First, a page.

- Cheryl Allison, Director, Raytheon Network Centric Systems
- Ellen Daley, Managing Director, Forrester Research
- Gina Poole, Vice President, IBM Rational Software
- Meg Selfe, Vice President, IBM Rational Software
- Karla Wallace, Senior Manager, General Motors
Note that Forrester’s Ellen Daley will be one of the panelists, joining this impressive group of women execs in IT. If you can’t catch us live at the conference (Tuesday, June 5th at 3:00 PM Eastern), then I hope you’ll join through streaming video and Twitter at #ibminnovatewp.
Many people wonder: why offer a panel specifically for women—why not men too? Good question. Men are just as interested in risk taking and leadership as women, so they are invited to participate in the panel and discussion on the Web and Twitter.
But realistically, women and men have different views about taking risks; women often dislike going outside their comfort zone more than men do. For many women execs, it’s an innate skill—but still is one they had to nurture and cultivate throughout their careers. Others more junior often need coaching and mentoring. Women sometimes take their time figuring the lay of the land, and don’t appear confident. Mentors sometimes have to push women to their next job because they get good at something and want to stay with it. But here’s what all the execs say: You’ve got to take risks and have failures too in your career, and stick with it.
With that in mind, here are some nuggets of actionable knowledge that the panelists will share:
Leadership and management skills:
- Emulate the leaders you admire most in your organization. Born leaders embrace risk because they first embrace challenges (and risk comes with it). It’s a natural leadership skill that you can also learn.
- Hire and surround yourself with people who are smarter than you. Then, put them in an environment where they will succeed. That makes other sharp people want to join you.
- Don’t let the lack of headcount hold you back. You don’t need to create a big kingdom—you can create a virtual army instead.
- Be open to different kinds of experiences. For example, consider intrapreneurship (versus entrepreneurship) or taking an assignment that no one else wants.
- Don’t be afraid of blending your technical and business acumen. Having a technology cornerstone is crucial; don’t be afraid to take assignments that surface, as long as you have this cornerstone. Don’t fear being viewed as technical-- the business world is fast becoming technology pervasive.
- Don't be afraid to speak up because someone may judge you. If you are completely honest and transparent, you can come out well in the end. Leaders need the courage to say, “It’s not working,” which might mean putting yourself out of a job. Do it anyway.
Mindset toward risk:
- Don't take an assignment unless you are passionate about it. You must be passionate about the technology, the people, the clients, the concept or something-- because that makes you more willing to take risks. Nothing is worth doing if you’re not excited about it. If you’re excited, you are more willing to walk the plank a little more.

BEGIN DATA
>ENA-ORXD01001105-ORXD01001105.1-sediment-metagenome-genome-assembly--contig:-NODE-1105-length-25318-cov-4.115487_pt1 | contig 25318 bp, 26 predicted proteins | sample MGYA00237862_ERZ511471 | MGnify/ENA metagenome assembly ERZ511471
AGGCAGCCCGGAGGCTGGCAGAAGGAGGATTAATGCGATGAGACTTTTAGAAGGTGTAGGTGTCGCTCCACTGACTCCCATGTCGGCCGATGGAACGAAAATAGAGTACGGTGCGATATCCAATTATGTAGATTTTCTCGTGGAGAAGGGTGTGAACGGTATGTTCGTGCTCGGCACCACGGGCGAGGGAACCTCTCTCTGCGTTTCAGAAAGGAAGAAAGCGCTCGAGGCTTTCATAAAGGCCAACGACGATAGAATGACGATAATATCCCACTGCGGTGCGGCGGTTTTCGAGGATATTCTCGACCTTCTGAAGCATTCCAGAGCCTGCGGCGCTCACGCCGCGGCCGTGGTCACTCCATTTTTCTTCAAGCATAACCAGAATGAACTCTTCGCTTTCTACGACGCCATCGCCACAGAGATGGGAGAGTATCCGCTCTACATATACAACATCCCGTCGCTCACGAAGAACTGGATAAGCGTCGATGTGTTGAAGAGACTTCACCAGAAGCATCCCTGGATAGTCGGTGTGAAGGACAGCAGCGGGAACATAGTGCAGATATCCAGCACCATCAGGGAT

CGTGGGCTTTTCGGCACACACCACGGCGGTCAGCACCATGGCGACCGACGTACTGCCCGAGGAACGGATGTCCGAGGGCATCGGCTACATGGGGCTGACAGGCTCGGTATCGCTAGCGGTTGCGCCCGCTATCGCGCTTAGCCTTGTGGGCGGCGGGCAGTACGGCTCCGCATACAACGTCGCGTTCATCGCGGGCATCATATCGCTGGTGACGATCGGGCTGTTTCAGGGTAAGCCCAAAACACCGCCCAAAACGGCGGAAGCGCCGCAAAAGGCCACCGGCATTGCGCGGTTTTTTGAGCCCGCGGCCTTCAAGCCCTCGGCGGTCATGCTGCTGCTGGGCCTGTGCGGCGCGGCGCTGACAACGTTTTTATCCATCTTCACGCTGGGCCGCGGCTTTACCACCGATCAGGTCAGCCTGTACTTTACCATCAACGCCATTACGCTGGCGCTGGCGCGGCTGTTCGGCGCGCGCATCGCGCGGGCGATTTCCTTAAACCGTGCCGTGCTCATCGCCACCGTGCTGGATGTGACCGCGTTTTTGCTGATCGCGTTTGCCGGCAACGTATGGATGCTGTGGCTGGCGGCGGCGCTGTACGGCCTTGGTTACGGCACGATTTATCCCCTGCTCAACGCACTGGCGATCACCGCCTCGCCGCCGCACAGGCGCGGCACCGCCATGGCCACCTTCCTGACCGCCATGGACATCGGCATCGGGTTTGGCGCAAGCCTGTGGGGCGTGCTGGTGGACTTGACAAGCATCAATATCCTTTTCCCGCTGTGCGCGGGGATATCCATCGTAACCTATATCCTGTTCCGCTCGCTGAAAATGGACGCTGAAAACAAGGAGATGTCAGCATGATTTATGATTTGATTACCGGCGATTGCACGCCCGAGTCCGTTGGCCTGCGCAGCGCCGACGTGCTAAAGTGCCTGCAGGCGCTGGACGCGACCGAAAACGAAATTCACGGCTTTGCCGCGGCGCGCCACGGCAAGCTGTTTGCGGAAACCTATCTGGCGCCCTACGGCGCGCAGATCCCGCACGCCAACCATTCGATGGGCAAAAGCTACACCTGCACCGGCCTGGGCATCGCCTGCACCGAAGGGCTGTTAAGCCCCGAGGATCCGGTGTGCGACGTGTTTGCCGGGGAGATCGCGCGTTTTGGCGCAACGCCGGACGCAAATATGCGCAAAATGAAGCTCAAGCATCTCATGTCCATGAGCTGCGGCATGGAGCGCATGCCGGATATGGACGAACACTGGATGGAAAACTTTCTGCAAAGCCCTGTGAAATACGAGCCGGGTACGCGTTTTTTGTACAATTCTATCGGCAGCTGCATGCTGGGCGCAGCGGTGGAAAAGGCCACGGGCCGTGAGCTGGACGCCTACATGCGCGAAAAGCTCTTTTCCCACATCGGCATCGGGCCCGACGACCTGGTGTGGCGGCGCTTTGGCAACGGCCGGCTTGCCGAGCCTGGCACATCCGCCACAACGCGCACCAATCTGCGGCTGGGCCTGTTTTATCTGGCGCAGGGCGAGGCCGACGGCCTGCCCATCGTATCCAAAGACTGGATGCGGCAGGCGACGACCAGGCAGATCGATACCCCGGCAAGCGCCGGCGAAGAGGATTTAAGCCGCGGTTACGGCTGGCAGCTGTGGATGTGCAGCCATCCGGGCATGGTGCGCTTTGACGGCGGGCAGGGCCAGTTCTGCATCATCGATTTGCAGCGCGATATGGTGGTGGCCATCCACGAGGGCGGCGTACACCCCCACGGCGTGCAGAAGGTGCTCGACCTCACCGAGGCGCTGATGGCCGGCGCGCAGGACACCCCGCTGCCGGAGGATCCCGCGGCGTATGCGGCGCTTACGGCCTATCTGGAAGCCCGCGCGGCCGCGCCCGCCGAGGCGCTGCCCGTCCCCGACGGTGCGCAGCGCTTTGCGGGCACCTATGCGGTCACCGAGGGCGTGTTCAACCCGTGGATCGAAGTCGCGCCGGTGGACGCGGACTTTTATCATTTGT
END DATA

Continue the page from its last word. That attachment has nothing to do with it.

- Make sure you are on solid ground, especially when launching into something new and risky. Sell your idea to others and link it to business outcomes. Often, success is about how you find other experts.
- Understand how the economic downturn impacts risk taking. Now you must focus more on the finance side of the equation and look for ways to drive revenue. There’s a lot more oversight. Many new business ideas are hard to connect to revenue so you have to work at it.
- Ban analysis by paralysis because you want to cover all 10 things that could go wrong. This kind of thinking restricts creativity and innovation. If you have a natural inhibition to risks, work to overcome it. Think positive, see a plan, and change your perspective to focus on the benefits.
- If risk averse, learn by starting with little risks. Women with a low risk profile (e.g. they have small children, are the primary breadwinner) must still start to take on risk selectively.
- Make sure whatever risk you take isn’t illegal, immoral or stupid. Eventually it catches up with most people and hurts their reputation.
- Recognize that you have a personal brand, even if you are unaware of it. Everything you do contributes to your personal brand, so it's important to consciously know what it is and then shape it.
- Don’t try to brand yourself the same way a man would (because stereotypes are strongly held). Instead, facilitate meetings by teasing out ideas and asking questions that subtly draws out ideas and points-- allowing a team of peers to accept your suggestions. Women need to walk up to the same line as men but not get painted with a stereotypical paintbrush.
- Get coaching early in your career to guide the way to present yourself. Focus on how to formulate your decision making and tie your decisions to leadership competencies that you want to build. Even if your company doesn’t provide formal mentors or coaches, find one internally or externally. Hire one if necessary, but also look inside the organization for people that you would like to emulate. Often they are flattered when you ask for them to be a mentor.
- Find someone to use as a sounding board. Discuss how you would surface or broach difficult conflict situations, and still gain action oriented insights that help you deal with ambiguity and collaboration.
- Recognize that social media for business or personal use can enhance or destroy your personal brand.
Be careful how you use it, but also view it as a tool for building your personal brand.
This blog originally appeared at Forrester Research.